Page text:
[erlang-questions] Ideas for a new Erlang

Richard A. O'Keefe <>
Mon Jun 30 04:18:24 CEST 2008


OAs far as I can tell, your line of argument is:
>
> 1. The bounded buffer example is a useful and relevant example of
>    Erlang programming.

No, that is NOT my line of argument at all.
All I claim for it is that it is a SIMPLE and FAMILIAR example.
>

> Since I disagree on point 1, I don't see much reason to discuss your
> other points.

Since you are mistaken about point 1, this really doesn't carry much
weight.
>
>
> Let's take a second look at your buffer example:
>
>> 	buffer(Status, Contents) ->
>> 	    receive
>> 	        {put,Msg} when Status /= full ->
>> 		    {Status1, Contents1} = add(Contents, Msg)
>> 	      ; {get,Who} when Status /= empty ->
>> 		    {Status1, Contents1, Msg} = pop(Contents),
>> 		    Who ! Msg
>> 	    end,
>> 	    buffer(Status1, Contents1).
>
> At first, I thought it looked pretty elegant, including the somewhat
> unexpected placement of the semicolon.

What's unexpected about it?  Every Erlang example I post to this list
uses that placement.  I've used that placement ever since Peter van Roy
complained in his PhD thesis about how hard it was to tell "," and ";"
apart at the end of a line.  (It's also where many people in the
Dijkstra camp put their semicolons, although in imperative languages
with no need to distinguish ";" and "," I do not follow them.)

> In Erlang, none of these things are true.
>
> - there is already a mechanism for buffering (mailboxes). No need to
>   implement a new one.

That simply isn't relevant to my argument.
>
>
> - dynamic allocation is available

That simply isn't relevant to my argument.
>
>
> - communication is asynchronous. Granted, one can simulate
>   synchronous communication, but I don't see you doing that here.

That simply isn't relevant to my argument.

My argument is simplicity itself:
    1. A process is like a concurrent object or actor.
    2. Just as a concurrent object or actor can be in different
       states, so can a process.
    3. A process that is willing to accept a message in SOME
       states may not be willing to accept it in ALL states.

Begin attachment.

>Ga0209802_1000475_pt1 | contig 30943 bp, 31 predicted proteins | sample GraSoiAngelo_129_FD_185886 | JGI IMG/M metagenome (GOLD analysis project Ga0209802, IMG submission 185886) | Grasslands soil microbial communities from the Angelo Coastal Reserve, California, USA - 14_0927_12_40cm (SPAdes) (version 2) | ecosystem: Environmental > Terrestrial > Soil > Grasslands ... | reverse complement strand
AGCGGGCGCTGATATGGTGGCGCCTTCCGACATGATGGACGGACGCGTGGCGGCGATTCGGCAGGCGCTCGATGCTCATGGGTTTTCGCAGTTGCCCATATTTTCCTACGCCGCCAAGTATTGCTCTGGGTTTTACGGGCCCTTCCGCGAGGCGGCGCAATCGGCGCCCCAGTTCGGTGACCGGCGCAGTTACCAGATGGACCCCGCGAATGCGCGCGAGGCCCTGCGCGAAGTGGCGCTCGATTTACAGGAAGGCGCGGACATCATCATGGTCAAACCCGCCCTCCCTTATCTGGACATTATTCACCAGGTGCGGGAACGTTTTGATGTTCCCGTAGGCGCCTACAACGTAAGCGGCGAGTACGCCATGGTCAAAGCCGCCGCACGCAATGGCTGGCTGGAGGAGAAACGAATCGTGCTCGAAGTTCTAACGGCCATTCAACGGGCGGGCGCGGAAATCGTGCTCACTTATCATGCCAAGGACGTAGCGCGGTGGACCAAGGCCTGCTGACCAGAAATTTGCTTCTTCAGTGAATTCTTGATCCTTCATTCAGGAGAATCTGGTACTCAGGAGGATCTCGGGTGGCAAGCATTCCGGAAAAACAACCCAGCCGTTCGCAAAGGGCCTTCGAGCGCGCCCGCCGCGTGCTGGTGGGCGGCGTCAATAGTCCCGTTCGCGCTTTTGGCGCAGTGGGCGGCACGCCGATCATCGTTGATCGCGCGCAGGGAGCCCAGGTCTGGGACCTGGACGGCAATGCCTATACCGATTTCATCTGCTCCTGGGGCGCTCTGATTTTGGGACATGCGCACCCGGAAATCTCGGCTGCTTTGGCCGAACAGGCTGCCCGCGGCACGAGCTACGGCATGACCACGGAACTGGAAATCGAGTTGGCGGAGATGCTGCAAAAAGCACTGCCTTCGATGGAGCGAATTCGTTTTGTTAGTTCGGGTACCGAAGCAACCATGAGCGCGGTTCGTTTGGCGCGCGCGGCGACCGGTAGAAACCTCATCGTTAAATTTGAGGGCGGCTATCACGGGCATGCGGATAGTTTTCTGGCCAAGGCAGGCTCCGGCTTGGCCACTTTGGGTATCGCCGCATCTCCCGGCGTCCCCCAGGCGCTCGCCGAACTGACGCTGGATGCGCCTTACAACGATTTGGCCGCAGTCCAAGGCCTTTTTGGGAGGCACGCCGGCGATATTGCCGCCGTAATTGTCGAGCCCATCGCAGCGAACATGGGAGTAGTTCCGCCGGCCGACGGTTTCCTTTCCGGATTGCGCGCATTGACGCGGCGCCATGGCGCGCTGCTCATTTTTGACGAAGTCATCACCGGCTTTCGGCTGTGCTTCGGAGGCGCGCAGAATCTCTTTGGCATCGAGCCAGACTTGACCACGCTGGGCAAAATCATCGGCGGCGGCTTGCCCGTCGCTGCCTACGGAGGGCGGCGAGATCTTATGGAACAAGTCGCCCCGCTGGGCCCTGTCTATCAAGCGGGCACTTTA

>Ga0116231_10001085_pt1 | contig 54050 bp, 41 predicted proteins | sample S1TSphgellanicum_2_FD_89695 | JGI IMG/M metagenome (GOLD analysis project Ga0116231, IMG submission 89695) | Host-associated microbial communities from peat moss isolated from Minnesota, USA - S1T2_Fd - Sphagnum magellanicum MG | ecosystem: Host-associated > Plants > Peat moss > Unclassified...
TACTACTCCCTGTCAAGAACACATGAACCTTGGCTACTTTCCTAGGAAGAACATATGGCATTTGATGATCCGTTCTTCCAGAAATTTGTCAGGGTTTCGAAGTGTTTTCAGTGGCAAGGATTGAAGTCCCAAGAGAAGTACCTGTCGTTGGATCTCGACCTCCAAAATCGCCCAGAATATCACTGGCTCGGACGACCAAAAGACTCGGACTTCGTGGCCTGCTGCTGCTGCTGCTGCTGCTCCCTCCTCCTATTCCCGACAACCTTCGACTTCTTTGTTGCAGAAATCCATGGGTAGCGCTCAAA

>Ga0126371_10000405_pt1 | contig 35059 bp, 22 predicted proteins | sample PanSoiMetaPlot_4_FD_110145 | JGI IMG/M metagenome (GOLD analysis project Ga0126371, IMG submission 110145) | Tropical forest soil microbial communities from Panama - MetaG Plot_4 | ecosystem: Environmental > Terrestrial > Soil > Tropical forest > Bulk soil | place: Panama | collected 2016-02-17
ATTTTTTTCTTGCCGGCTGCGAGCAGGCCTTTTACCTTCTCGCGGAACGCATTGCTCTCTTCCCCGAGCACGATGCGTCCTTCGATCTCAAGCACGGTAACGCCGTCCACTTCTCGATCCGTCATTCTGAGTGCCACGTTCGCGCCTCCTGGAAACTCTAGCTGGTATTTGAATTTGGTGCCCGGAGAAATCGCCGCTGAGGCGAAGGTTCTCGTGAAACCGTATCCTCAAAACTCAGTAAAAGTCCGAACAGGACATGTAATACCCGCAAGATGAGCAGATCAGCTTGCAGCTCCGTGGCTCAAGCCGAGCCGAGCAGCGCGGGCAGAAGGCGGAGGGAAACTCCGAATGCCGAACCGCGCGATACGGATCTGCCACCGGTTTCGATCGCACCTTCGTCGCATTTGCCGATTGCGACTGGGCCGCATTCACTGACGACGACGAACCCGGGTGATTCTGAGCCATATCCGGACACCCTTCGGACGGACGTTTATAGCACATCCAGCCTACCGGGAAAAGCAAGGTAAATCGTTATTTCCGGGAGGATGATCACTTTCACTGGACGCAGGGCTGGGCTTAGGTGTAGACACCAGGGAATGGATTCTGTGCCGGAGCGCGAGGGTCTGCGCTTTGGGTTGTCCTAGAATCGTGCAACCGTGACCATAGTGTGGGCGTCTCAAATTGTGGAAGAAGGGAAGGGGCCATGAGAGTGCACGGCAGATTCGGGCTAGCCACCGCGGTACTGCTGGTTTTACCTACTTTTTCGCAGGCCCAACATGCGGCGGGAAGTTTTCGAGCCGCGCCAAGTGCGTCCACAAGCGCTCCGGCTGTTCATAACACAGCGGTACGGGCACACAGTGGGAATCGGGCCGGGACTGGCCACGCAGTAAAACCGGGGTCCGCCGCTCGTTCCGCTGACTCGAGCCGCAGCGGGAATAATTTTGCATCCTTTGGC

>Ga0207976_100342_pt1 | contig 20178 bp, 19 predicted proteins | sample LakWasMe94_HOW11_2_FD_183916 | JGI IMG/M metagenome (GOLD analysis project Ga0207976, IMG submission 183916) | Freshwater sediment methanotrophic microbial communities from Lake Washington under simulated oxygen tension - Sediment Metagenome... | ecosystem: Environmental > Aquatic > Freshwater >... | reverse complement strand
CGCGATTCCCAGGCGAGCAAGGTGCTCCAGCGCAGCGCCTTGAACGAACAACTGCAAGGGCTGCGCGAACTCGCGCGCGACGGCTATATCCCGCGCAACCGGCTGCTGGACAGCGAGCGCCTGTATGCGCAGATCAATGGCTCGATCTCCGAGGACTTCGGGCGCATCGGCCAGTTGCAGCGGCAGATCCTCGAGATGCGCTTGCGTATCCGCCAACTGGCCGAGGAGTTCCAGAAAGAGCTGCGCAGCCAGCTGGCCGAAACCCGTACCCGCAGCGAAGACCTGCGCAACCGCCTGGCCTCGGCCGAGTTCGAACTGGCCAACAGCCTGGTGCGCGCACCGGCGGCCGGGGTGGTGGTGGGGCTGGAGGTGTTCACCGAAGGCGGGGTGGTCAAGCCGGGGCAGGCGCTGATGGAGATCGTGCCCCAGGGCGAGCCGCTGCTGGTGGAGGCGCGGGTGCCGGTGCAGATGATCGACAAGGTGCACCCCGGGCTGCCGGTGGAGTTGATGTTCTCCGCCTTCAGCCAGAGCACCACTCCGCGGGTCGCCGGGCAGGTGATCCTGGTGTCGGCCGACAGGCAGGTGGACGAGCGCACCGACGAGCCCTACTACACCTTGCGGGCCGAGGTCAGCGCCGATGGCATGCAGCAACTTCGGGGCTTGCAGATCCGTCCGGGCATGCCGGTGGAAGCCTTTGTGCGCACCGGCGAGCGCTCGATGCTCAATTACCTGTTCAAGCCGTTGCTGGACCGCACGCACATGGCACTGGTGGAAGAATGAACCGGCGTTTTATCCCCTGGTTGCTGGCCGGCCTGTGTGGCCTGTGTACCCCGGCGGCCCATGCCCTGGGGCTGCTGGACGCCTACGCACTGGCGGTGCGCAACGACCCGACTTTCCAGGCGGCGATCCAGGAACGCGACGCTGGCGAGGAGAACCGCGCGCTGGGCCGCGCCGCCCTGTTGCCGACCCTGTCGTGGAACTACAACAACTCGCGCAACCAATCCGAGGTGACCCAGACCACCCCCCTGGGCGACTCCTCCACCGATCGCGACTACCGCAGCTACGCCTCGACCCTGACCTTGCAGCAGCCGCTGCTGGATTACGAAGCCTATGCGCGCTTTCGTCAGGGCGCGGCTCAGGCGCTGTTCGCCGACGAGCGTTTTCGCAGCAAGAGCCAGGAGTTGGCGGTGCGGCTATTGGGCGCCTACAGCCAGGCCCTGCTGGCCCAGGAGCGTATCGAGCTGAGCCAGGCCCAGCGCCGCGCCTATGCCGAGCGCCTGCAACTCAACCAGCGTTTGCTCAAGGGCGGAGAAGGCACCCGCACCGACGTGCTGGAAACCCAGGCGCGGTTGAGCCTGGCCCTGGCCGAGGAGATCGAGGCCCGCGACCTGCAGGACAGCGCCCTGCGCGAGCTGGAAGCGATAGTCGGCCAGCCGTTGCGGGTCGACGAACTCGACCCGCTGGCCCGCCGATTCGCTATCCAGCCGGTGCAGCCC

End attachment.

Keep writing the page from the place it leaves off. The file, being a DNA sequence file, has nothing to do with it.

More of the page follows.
[I repeat: this has NOTHING to do with buffering, NOTHING
        to do with dynamic allocation, and NOTHING to do with
        the synchronicity or otherwise of communication.  It is
        a local fact about the process in question.]
    4. The differences between states may be so large that
       separate 'receives' are appropriate.  On the other hand,
       they may not.  A 'state-senstive receive' can be
       exponentially more concise than a combination of
       separate receives.

That's it, basically.

I would remind readers that
	Naturam expellas furca, tamen usque recurret...
	(Horace, Ep.1.10)
The relevance here is that although Concurrent ML _starts_
with simple mailboxes and events, a good part of CML hacking
is plugging these things together with combinators to get
with difficulty and obscurity what Erlang gets directly.

> \As I said in my previous reply, you haven't really implemented  
> bounded
> buffers:

And it doesn't MATTER, because the example is about
the fact that a process doesn't want to accept _exactly_ the
same set of messages all the time.  The inspiration was in
fact the Santa Clause Problem.

>

> Now, it might perhaps be interesting to compare how selective receive
> and channels can be used to implement

anything at all, really.

> If you still insist that the above is a correct implementation of
> bounded buffers,

"Still"?  "Insist?"  How could I "stil" do something I never started
doing?  Why "insist" when I never insisted?

The onus is on the proposer of a major emasculation of Erlang
to provide examples showing that it is a good idea.





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